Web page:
From the 1940s when homes across Ireland started to be electrified, it changed the lives of women dramatically, taking a lot of the drudgery from daily household chores.
An exhibition entitled “Kitchen Power” examining the effect of rural electrification on women in Ireland in the 1950s and 1960s was launched by former President of Ireland Mary Robinson at the National Museum of Ireland – Country Life, in Turlough Park, Castlebar on Friday last.
The exhibition, which has been developed by the Museum in partnership with Kingston University , is the flagship temporary exhibition at the National Museum of Ireland - Country Life this year.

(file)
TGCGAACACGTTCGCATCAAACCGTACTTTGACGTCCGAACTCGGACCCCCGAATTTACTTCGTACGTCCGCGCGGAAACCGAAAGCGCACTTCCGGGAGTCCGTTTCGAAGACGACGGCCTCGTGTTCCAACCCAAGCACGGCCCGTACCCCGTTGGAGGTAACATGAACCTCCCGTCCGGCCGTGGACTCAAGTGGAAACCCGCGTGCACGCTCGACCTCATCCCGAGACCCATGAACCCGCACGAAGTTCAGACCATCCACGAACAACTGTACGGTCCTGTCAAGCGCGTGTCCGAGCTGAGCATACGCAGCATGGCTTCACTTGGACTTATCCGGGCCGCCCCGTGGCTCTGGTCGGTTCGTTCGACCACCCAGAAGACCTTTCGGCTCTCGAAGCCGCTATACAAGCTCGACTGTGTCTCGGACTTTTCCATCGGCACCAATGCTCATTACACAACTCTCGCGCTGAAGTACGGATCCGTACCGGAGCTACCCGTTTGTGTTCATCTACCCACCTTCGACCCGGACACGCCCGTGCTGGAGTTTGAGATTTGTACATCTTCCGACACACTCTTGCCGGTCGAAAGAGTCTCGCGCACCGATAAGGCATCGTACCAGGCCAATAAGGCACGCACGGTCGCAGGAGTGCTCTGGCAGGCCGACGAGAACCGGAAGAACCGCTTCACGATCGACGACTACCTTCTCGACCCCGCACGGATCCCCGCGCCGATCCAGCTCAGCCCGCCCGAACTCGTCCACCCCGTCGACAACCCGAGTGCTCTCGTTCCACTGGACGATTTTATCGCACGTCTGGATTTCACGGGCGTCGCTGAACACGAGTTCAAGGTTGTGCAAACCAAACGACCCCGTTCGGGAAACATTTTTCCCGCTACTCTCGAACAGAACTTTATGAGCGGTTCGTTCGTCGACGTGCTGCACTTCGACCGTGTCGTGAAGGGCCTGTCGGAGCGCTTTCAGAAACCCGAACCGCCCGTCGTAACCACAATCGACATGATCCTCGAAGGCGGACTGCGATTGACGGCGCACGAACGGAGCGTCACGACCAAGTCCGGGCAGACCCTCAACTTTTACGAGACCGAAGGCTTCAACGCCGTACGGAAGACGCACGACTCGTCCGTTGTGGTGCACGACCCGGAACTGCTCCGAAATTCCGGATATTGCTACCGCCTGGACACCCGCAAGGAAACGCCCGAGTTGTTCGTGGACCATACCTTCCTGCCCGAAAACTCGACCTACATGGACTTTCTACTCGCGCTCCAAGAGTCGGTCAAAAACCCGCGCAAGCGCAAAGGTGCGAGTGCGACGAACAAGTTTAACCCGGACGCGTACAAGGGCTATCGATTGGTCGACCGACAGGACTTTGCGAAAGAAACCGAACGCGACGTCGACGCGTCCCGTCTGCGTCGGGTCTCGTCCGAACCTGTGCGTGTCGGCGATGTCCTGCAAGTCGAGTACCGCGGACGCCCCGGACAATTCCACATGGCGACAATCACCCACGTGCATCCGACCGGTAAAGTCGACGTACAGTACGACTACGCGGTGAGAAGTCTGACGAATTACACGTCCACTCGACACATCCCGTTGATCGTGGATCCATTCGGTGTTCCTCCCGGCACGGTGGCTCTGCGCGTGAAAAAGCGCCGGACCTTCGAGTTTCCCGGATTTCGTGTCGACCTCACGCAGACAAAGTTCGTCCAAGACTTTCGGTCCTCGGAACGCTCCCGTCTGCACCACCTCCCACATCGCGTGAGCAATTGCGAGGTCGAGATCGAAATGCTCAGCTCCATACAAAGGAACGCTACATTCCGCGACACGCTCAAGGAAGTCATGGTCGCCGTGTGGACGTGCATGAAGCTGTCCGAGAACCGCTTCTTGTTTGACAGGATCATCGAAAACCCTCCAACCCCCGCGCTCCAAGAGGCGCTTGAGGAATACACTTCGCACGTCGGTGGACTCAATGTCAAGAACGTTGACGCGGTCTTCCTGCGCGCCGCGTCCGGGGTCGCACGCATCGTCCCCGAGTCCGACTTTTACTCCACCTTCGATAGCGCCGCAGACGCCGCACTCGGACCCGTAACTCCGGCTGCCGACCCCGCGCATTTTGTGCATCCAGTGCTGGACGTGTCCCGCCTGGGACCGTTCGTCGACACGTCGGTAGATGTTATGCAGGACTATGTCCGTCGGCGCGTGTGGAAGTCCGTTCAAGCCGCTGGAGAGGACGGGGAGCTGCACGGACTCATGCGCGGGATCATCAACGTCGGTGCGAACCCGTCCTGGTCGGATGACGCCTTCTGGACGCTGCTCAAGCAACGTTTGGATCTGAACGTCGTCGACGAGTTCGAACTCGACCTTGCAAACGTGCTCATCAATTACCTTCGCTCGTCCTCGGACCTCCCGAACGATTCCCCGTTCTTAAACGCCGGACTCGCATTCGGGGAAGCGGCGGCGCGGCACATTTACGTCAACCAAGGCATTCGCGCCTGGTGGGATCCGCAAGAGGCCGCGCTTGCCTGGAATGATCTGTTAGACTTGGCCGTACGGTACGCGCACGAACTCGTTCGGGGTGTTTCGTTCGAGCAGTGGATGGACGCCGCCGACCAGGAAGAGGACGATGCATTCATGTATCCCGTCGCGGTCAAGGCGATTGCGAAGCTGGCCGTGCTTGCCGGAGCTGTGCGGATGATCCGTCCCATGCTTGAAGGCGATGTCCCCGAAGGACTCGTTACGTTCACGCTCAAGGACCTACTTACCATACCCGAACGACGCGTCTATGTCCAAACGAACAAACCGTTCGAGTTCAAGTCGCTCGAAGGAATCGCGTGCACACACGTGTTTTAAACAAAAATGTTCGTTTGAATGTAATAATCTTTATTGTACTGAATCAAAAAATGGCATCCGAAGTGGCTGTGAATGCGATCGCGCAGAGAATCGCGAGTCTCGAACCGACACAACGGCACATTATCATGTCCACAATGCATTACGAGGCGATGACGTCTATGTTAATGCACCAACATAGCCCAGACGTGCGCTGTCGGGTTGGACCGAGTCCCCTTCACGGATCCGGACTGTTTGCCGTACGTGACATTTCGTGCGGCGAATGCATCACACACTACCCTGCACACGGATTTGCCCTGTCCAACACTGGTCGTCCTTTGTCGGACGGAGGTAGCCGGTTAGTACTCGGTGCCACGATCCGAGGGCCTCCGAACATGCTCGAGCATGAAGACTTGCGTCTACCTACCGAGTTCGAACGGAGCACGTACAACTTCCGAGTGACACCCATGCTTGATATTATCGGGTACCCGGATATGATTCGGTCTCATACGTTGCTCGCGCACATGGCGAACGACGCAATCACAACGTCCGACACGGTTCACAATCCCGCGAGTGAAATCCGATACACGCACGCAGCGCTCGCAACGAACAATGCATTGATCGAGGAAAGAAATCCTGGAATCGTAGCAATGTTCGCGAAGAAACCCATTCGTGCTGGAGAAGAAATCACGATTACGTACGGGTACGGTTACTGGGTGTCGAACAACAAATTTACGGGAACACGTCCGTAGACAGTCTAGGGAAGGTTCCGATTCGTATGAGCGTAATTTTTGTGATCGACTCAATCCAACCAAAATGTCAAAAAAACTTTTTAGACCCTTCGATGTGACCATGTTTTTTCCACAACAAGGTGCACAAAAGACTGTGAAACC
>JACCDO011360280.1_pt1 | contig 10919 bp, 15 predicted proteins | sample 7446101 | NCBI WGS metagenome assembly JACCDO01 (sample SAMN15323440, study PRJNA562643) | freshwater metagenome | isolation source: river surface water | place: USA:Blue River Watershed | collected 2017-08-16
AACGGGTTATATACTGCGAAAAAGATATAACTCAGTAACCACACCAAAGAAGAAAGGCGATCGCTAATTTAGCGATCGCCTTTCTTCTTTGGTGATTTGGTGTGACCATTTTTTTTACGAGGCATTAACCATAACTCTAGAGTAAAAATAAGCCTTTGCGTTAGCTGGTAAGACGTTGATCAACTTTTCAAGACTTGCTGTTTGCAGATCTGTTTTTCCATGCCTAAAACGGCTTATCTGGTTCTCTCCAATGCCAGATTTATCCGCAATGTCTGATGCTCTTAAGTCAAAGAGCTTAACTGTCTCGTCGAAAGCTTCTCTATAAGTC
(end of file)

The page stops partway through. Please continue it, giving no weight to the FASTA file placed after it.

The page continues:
Along with artefacts and the oral history recordings, it also features a reconstruction of a 1950s ESB/ICA model kitchen and its hoped visitors will be transported back in time with objects and adverts from the 1950s.
Kitchen Power is on exhibition now in Turlough for the next 12 months.
Mary Ann Egan from Keelty, Athlone and Josephine Scannell from Clondalkin in Dublin are just two of the many woman, now in their eighties who have contributed to the exhibiton, giving first hand accounts of how their lives changed for the better with electricity many decades ago.
They spoke to Midwest News about their memories, Mary Ann spoke fondly of the impact of “light with a switch”, and the kettle, while Josephine is still grateful for the invention of the twin tub washing machine.